Assess Morale: Know When “They” Aren’t Happy

Eggs with a grimace emoji painted on it. Assess Morale: Know When "They" Aren't Happy

The gorillas are the emotional barometer in a zoo.

I learned this recently from a leader at an engineering design firm.  He was talking about a project he led inside a zoo; construction would stop and start based on the gorillas’ moods.  If the gorillas were happy, the construction would commence.  If the gorillas weren’t happy, it was a sign that other animals were stressed and construction would have to be delayed.

One thing I love about animals (and infants!) is that their feelings are pretty transparent.  Human adults?  Not so much.  

We all can put on wonderful acts, or masks, and dance around uncomfortable truths when we’re feeling less than our best. 

As leaders, whether on the job or in our own homes, it’s important to assess climate … always.  Moreover, how people feel impacts their productivity, performance, and relationships – all things too important to success to ignore.

When I served in the Marines, I was told all the time that it’s critical to assess morale.  We were encouraged constantly to go to where the work was being done and have face-to-face conversations around the simple question: “How’s morale?”  That’s a pretty direct approach, which often yielded great results. Consequently, in these exchanges, I’d get real answers, that often came with recommendations and potential solutions on what to do about it.  

Three Ways to Assess Morale

Here are some other ways to assess the climate that you work in and around:

Assess Communication. 

How do people greet and engage others in meetings?  Are they friendly, or are they quick in conversations and seem to want to “tap out” during get-togethers?  Quick, short communications can be a sign that relationships are less than best.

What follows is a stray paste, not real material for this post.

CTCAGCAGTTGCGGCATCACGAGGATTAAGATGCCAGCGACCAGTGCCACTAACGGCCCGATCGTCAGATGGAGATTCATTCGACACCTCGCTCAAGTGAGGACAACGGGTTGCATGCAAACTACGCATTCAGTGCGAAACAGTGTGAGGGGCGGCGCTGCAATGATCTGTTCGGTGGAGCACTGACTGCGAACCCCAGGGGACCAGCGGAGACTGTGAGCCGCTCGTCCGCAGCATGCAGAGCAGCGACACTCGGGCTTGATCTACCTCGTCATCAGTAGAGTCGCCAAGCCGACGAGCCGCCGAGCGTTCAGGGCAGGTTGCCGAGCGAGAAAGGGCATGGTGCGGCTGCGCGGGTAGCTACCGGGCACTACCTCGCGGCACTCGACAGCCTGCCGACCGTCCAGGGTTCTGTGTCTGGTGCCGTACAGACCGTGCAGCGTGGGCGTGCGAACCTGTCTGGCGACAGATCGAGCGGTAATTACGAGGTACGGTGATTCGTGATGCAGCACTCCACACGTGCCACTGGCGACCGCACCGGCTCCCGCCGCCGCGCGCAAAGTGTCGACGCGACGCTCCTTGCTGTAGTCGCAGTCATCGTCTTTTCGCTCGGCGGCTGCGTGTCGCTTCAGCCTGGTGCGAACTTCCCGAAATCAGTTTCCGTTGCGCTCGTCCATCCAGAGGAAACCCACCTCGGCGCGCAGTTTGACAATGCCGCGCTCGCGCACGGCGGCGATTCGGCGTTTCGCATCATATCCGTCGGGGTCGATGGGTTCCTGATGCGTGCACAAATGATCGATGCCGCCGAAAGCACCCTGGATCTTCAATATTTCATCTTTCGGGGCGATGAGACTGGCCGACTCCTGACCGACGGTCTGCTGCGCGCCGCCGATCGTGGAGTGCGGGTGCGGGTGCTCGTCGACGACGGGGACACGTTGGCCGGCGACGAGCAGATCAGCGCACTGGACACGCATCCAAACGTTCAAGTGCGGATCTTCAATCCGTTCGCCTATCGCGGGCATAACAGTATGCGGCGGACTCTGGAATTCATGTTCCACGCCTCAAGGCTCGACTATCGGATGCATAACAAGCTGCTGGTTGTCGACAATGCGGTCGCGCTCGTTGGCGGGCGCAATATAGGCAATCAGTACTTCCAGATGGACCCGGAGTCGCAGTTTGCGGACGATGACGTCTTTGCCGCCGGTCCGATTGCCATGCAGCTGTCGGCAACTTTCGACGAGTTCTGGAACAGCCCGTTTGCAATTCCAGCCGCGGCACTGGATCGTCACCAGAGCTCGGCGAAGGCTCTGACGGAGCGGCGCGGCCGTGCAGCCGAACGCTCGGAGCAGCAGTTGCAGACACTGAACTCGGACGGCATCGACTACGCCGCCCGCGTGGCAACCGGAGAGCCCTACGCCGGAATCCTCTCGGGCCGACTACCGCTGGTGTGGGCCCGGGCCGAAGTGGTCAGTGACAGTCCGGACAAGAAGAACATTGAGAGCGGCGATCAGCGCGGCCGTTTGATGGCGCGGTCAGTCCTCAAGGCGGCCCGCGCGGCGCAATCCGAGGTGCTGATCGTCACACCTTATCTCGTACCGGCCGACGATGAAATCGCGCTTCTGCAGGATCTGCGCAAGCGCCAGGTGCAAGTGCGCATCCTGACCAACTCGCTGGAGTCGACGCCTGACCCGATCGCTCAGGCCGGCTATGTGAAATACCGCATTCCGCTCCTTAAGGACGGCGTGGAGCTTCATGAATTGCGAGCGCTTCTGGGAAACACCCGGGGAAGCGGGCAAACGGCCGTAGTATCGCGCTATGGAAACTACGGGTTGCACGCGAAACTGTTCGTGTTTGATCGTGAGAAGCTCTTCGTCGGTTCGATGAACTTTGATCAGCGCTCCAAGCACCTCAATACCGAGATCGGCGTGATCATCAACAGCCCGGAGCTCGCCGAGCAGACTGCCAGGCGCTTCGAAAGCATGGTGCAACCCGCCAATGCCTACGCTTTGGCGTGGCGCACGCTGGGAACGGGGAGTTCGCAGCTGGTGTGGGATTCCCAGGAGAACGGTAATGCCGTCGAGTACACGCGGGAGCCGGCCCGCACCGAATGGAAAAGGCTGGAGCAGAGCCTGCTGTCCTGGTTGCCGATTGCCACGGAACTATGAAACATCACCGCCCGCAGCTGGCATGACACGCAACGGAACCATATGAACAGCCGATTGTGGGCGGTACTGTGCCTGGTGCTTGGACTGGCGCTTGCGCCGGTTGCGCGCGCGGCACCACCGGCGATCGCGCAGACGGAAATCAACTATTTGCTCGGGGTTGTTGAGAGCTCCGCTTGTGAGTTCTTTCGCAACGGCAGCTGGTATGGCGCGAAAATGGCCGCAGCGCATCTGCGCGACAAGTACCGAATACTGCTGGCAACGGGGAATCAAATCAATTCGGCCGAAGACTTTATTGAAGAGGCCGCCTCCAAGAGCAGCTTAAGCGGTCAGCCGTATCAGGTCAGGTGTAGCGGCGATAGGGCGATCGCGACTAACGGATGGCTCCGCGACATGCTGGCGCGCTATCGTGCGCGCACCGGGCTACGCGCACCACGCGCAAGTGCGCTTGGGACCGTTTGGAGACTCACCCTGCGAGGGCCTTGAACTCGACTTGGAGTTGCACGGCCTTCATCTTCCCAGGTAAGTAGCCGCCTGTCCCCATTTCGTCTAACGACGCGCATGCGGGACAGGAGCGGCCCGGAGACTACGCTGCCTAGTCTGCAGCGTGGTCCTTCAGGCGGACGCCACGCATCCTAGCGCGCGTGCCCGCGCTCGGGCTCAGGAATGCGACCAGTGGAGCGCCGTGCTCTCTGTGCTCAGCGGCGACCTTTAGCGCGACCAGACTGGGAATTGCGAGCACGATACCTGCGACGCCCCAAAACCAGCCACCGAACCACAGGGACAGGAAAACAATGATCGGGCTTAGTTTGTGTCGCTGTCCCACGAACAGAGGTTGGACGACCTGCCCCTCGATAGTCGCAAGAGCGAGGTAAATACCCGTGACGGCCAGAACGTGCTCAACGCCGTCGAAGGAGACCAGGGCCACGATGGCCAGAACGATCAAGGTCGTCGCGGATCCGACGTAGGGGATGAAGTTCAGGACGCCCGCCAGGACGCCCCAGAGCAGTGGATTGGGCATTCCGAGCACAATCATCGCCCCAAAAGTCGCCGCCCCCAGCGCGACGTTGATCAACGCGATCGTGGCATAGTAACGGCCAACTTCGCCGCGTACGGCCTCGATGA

Monitor Projects and Deadlines. 

How does work “look” when it’s completed – thorough and conscientiously completed, or a check in the box?  What about deadlines? Are they minded, or casually observed?  Happy people perform at their best.  If work products are produced like afterthoughts, that could be an indicator of an unhappy team.

Evaluate Workspaces. 

Are things clean, organized, and orderly?  Or, does it look like a small bomb went off in both private and shared spaces? Do people pick up after themselves in conference rooms, or do they leave their items for someone else to pick up?  When people care about one another and their space, they literally care for it!    

Happy work environments are productive, safe, and effective work environments.  While happiness is – ultimately – an inside job, there are plenty of things to do to influence it – the best approach is to start by asking your team this simple question: What can we do to make things better around here?  You may find yourself delighted that their recommendations and suggestions are actually things you can, in fact, influence.


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